At the time these statements were made, Plaintiff alleges Oppenheimer knew of, or acted with deliberate indifference toward, the market's impending demise. ( Id. at ¶ 186). Plaintiff alleges that Oppenheimer executives sent internal emails recognizing the market's reliance on underwriters' support bids and discussing what would happen in the event of a market failure. ( Id. at ¶ 50). Plaintiff also alleges that Oppenheimer executives tracked the inventory capacity and current holdings of underwriters using a computerized spreadsheet ( id. at ¶ 107, 109) and monitored the auction failures happening across the market ( id. at ¶ 116). Oppenheimer executives allegedly made an affirmative decision to not inform Oppenheimer's financial advisors of the concerning trends developing in the ARS market. ( Id. at ¶ 62). At the same time, Oppenheimer executives sold personal holdings of ARS in the days immediately preceding the market collapse. ( Id. at ¶¶ 51-57).
On February 14, 2008, after the market-wide failure, Weinberg allegedly called Plaintiff and informed him his ARS holdings were frozen. ( Id. at ¶ 41zz). Additionally, Plaintiff's March 2008 account statement listed his ARS holdings under the category "Other Securities." ( Id. at ¶ 41n). Plaintiff alleges that his ARS holdings lost significant value because of the illiquidity resulting from the market collapse. ( Id. at ¶ 159).
Plaintiff filed this lawsuit against Defendants alleging violations of §10(b) of the Securities Exchange Act of 1934 (the "Exchange Act"), 15 U.S.C. § 78j(b), ("Section 10(b)") and Rule 10b-5 promulgated thereunder, 17 C.F.R. § 240.10b-5, ("Rule 10b-5"). Plaintiff also alleges that Defendants Oppenheimer Holdings Inc. and Oppenheimer Asset Management, Inc. are liable for Oppenheimer's Actions as control persons under § 20(a) of the Exchange Act, 15 U.S.C. § 78t(a) ("Section 20(a)"). The Court granted Defendants' first Motion to Dismiss because Plaintiff had not pled false statements with sufficient particularity to meet the heightened pleadings standards of the Private Securities Litigation Reform Act ("PSLRA") and Fed.R.Civ.P. 9(b). (ECF No. 40). Plaintiff filed his First Amended Complaint (the "FAC") on June 20, 2013, and Defendants again collectively moved to dismiss, arguing that the FAC also fails to plead facts with sufficient particularity to satisfy the heightened pleading standard under the PSLRA.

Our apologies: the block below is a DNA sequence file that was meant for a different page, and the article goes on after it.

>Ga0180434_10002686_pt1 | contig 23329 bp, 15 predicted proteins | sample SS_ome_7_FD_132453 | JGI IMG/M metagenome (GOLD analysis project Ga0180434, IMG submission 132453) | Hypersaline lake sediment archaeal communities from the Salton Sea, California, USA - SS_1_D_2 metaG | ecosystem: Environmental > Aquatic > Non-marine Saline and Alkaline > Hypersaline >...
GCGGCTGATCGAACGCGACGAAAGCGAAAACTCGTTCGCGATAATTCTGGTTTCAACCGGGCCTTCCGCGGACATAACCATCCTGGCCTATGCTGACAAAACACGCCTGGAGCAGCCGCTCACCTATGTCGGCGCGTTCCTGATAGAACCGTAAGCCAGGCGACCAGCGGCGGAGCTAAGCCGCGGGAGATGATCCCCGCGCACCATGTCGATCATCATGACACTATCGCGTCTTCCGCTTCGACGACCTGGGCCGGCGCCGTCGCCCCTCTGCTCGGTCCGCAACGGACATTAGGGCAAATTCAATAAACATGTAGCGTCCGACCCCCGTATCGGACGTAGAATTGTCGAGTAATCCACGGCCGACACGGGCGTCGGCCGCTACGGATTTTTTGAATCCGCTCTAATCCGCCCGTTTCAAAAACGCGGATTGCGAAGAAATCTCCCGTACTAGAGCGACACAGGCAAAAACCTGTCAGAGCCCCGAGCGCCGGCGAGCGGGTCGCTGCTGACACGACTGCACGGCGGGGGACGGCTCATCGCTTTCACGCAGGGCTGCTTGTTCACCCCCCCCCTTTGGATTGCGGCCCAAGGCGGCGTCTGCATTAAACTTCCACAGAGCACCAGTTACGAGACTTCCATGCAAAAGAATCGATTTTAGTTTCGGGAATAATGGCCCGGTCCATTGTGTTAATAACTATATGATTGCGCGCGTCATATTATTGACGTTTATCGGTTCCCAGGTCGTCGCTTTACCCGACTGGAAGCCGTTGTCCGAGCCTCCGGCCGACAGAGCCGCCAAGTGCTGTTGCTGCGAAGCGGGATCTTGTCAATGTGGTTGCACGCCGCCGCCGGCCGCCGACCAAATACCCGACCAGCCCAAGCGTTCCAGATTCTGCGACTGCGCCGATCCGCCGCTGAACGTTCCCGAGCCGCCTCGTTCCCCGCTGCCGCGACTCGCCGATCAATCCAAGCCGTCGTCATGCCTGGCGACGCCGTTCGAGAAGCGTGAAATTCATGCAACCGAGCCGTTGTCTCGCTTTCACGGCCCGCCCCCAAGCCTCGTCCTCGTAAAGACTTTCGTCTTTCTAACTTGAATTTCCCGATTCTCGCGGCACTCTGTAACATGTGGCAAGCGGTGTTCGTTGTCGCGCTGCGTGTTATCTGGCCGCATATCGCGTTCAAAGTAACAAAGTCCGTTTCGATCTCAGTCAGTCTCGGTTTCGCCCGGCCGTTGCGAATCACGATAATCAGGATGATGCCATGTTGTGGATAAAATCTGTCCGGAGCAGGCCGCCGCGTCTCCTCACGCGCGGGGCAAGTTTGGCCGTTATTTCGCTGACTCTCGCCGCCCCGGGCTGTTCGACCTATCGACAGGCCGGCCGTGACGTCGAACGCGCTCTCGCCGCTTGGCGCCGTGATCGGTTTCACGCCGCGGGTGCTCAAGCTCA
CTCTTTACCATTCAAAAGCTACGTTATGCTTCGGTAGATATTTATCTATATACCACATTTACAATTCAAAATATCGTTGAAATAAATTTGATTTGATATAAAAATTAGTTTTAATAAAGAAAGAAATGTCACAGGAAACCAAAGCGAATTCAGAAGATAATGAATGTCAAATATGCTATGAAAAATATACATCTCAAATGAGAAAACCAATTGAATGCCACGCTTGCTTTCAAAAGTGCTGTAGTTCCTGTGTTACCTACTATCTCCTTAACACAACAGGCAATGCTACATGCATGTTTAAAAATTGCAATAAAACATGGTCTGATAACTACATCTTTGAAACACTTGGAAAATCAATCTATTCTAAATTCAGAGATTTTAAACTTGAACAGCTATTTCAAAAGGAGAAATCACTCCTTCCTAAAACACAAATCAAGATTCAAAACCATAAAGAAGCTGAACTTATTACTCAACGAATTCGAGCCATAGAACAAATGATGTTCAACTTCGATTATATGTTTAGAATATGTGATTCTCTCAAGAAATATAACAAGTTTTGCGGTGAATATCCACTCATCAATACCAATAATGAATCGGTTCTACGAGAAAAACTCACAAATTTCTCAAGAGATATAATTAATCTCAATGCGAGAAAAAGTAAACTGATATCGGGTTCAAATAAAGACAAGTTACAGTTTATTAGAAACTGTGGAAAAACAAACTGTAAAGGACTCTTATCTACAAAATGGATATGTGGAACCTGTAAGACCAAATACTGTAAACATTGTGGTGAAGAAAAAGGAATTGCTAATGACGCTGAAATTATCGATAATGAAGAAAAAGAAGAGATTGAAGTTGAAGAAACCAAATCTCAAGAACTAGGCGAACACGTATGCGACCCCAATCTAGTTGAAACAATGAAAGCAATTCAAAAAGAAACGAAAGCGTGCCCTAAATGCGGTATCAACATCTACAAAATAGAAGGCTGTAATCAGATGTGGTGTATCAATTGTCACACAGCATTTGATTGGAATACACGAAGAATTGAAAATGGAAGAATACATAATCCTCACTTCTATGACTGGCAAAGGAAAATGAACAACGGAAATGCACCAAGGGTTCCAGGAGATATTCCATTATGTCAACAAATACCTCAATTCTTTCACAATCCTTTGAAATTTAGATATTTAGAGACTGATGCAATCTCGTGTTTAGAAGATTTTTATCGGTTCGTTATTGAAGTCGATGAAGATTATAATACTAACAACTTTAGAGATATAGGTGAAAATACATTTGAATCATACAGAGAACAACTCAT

Regarding Defendants' second Motion to Dismiss, the Court dismissed with prejudice all claims against Weinberg. (Order Mot. to Dismiss 19:15-16, ECF No. 73). Additionally, Plaintiff's claims arising under Section 20(a) were dismissed without prejudice. ( Id. 19:16-17). Finally, the Motion to Dismiss was denied as to the remaining claims against Oppenheimer. ( Id. 19:17-18). Shortly thereafter, Plaintiff filed the instant Motion for Limited Reconsideration. (ECF No. 74).
II. LEGAL STANDARD
Under Rule 60(a) a Court may correct any clerical mistakes based on its own oversight or omissions. Additionally, under Rule 60(b), a court may relieve a party from a final judgment, order or proceeding only in the following circumstances: (1) mistake, inadvertence, surprise, or excusable neglect; (2) newly discovered evidence; (3) fraud; (4) a void judgment;
(5) a satisfied or discharged judgment; or (6) any other reason justifying relief from the judgment. Backlund v. Barnhart, 778 F.2d 1386, 1387 (9th Cir. 1985). "Relief under Rule 60(b)(6) must be requested within a reasonable time, and is available only under extraordinary circumstances." Twentieth Century-Fox Film Corp. v. Dunnahoo, 637 F.2d 1338, 1341 (9th Cir. 1981) (internal citations omitted).
A motion for reconsideration must set forth the following: (1) some valid reason why the court should revisit its prior order; and (2) facts or law of a "strongly convincing nature" in support of reversing the prior decision. Frasure v. United States, 256 F.Supp.2d 1180, 1183 (D. Nev. 2003). However, a motion for reconsideration is not a mechanism for rearguing issues presented in the original filings, Backlund v. Barnhart, 778 F.2d 1386, 1388 (9th Cir. 1985), or "advancing theories of the case that could have been presented earlier, Resolution Trust Corp. v. Holmes, 846 F.Supp. 1310, 1316 (S.D. Tex. 1994) (footnotes omitted). Thus, Rule ...